Energy & Climate ExpertsIdeas into Action
Craig A. Hart
Craig Hart serves as Executive Director of the Pace Energy and Climate Center at Pace University’s Haub School of Law. Craig is also a lecturer at Johns Hopkins University’s Energy Policy & Climate program and a senior fellow at the Atlantic Council Global Energy Center.
Craig has worked with governments and projects in the Americas, Asia, the Middle East and Africa on renewables, energy efficiency, grid modernization and microgrids, and low carbon technologies for the fossil-fuel power generation sector. In the utility reform area, Craig advised Uzbekistan in its ongoing energy market and utility reform initiative leading to the restructuring of the state energy company Uzbekneftegaz, and advised the country of Georgia’s Ministry of Energy in reforming its state electricity transmission company.
Craig is a member of the American Society of Mechanical Engineers’ Council on Standards and Certification, which establishes and maintains ASME safety and performance standards, and monitors their implementation globally. Additionally, he serves on the International Standards Organization’s U.S. Technical Advisory Committee 265 for carbon sequestration technologies.
Craig’s academic research concentrates on energy transition and decarbonization in the context of economic development and firm competitiveness. His work includes extensive focus on China, having lived, taught and advised several Chinese government ministries for almost a decade. He writes regularly on China’s energy transition, including Mapping China’s Climate & Energy Policies (now in its fourth edition, 2019).
Prior to academia, Craig practiced law in the energy infrastructure project finance, capital markets, and carbon management fields, representing project developers, lenders, and investors focusing on energy infrastructure, clean energy, and high-technology. His practice included practicing with the international law firms White & Case and O’Melveny & Myers, and serving as counsel to the Asia Development Bank’s Future Carbon Fund, a $115 million fund to finance renewables and carbon reduction projects under the Clean Development Mechanism in Asia and the Pacific.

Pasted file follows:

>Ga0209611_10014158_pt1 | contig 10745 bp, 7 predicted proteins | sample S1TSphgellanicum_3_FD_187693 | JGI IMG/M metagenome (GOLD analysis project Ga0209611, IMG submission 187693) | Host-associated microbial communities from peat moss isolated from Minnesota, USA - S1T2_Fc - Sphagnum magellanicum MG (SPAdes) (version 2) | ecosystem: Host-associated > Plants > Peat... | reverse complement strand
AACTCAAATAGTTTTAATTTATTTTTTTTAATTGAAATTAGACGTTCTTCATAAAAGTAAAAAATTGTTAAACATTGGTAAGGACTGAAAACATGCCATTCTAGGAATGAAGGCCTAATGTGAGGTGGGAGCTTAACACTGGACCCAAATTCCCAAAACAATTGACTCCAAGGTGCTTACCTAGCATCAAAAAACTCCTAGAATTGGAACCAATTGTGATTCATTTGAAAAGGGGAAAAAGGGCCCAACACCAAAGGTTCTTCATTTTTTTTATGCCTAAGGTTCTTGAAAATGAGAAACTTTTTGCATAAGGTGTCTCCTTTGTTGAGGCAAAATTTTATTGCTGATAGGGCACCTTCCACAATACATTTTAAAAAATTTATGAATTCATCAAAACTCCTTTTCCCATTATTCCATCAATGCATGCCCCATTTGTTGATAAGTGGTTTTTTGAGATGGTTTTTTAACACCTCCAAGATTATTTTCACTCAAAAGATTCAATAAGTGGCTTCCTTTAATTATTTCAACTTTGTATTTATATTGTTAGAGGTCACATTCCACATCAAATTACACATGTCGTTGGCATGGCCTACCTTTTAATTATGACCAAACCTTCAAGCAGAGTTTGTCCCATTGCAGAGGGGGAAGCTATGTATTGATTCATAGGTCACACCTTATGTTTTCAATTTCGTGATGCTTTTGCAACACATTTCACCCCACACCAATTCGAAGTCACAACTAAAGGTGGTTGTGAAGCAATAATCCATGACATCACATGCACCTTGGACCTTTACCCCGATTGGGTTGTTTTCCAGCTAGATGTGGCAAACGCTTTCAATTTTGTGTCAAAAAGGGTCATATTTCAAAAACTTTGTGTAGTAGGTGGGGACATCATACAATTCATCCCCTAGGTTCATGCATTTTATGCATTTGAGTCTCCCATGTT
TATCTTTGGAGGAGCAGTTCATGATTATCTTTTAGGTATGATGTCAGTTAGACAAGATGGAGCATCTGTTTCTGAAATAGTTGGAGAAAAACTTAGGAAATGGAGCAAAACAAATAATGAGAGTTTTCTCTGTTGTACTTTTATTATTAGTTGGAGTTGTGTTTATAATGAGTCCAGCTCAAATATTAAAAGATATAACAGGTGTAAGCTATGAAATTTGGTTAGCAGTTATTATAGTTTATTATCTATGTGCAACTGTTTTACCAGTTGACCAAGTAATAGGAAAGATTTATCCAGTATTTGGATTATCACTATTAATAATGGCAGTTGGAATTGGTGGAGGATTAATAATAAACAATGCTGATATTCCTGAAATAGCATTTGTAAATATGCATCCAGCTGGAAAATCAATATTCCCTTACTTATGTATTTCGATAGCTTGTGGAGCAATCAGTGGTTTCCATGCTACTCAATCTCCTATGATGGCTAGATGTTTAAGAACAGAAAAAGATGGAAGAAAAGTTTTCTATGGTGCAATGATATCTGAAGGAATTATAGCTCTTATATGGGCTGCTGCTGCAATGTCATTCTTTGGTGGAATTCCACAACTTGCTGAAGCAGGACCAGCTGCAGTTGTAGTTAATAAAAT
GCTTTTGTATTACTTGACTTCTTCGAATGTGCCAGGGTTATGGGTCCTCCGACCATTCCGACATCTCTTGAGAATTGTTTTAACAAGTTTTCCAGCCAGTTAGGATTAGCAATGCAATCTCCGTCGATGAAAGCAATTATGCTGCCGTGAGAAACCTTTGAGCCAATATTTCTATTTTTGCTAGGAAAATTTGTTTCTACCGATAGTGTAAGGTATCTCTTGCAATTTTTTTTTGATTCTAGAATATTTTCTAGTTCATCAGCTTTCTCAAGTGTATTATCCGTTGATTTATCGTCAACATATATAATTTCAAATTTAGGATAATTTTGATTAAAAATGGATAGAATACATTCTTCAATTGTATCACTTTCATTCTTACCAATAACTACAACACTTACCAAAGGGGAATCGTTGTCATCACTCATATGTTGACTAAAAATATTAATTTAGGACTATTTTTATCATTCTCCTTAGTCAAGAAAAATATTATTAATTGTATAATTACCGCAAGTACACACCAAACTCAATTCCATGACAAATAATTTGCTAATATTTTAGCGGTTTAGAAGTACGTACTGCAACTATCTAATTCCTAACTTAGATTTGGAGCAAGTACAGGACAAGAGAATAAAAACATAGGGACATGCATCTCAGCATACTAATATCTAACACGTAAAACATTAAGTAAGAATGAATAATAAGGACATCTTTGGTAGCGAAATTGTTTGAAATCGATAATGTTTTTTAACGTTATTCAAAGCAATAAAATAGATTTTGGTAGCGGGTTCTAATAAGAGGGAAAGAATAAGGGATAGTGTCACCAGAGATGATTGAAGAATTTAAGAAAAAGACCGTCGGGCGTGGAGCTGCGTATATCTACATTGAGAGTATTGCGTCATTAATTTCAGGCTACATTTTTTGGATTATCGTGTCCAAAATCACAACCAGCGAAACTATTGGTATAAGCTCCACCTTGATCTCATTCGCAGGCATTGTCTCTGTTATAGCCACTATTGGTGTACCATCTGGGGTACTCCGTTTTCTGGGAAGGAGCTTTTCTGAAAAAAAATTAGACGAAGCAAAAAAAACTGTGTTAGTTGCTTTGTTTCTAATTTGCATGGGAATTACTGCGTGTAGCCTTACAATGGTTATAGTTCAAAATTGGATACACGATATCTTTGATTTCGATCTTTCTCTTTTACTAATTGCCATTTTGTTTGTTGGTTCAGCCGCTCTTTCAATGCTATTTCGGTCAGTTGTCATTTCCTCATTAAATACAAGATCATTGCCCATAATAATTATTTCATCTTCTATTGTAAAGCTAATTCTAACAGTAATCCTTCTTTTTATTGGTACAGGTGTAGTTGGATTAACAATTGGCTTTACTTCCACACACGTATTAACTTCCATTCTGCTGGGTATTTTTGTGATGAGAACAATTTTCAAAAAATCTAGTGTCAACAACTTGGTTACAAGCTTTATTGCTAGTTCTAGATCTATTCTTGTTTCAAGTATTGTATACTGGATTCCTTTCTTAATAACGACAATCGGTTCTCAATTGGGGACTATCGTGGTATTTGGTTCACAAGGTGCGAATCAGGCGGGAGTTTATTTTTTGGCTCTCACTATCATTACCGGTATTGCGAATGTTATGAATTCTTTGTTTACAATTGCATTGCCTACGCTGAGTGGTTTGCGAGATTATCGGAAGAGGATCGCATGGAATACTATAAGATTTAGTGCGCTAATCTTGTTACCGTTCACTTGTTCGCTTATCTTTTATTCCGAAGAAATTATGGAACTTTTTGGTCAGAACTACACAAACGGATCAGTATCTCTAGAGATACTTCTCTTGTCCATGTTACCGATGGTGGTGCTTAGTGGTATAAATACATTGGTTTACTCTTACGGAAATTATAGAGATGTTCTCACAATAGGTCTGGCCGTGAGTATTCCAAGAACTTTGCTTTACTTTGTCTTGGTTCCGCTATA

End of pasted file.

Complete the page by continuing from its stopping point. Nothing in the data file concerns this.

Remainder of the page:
Dr. Hart earned a Ph.D. from the Massachusetts Institute of Technology researching decarbonization paths with the aim of preventing dangerous climate change, a bachelor’s and law degree from the University of California at Berkeley, and a master’s in economics from New York University.
Emma began working in environmental law and policy organizing student lobbying efforts in favor of a state-wide natural gas fracking moratorium in 2014 with NYPIRG. Her interests in community-based project development led her to roles as project leader for downstate-New York non-profits organizing community-wide sustainability initiatives that required engagement of local officials, private businesses, and community members. Emma’s efforts culminated in her membership on an inter-disciplinary team that developed an urban-renewal plan for the West River neighborhood of New Haven and West Haven, Connecticut, which analyzed and presented the municipal stakeholders with best approaches to address the area’s economic, recreational, transportation, and coastal resiliency concerns.
Emma completed her JD with an Advanced Certificate in Environmental Law at Pace University’s Elisabeth Haub School of Law and a Master’s in Environmental Management at the Yale School of Forestry & Environmental Studies. While completing these degrees, she interned with the Land Use Law Center, where she worked with municipalities to compose the form-based codes and helped build a national database on land use regulations for solar energy, the Charlottesville office of the Southern Environmental Law Center, and the Pace Environmental Litigation Clinic, where Emma participated in successful legislative efforts against natural-gas pipeline development. In 2021, Emma received a Master of Laws in Energy and Climate Law from Pace while serving as the Center’s Fellow.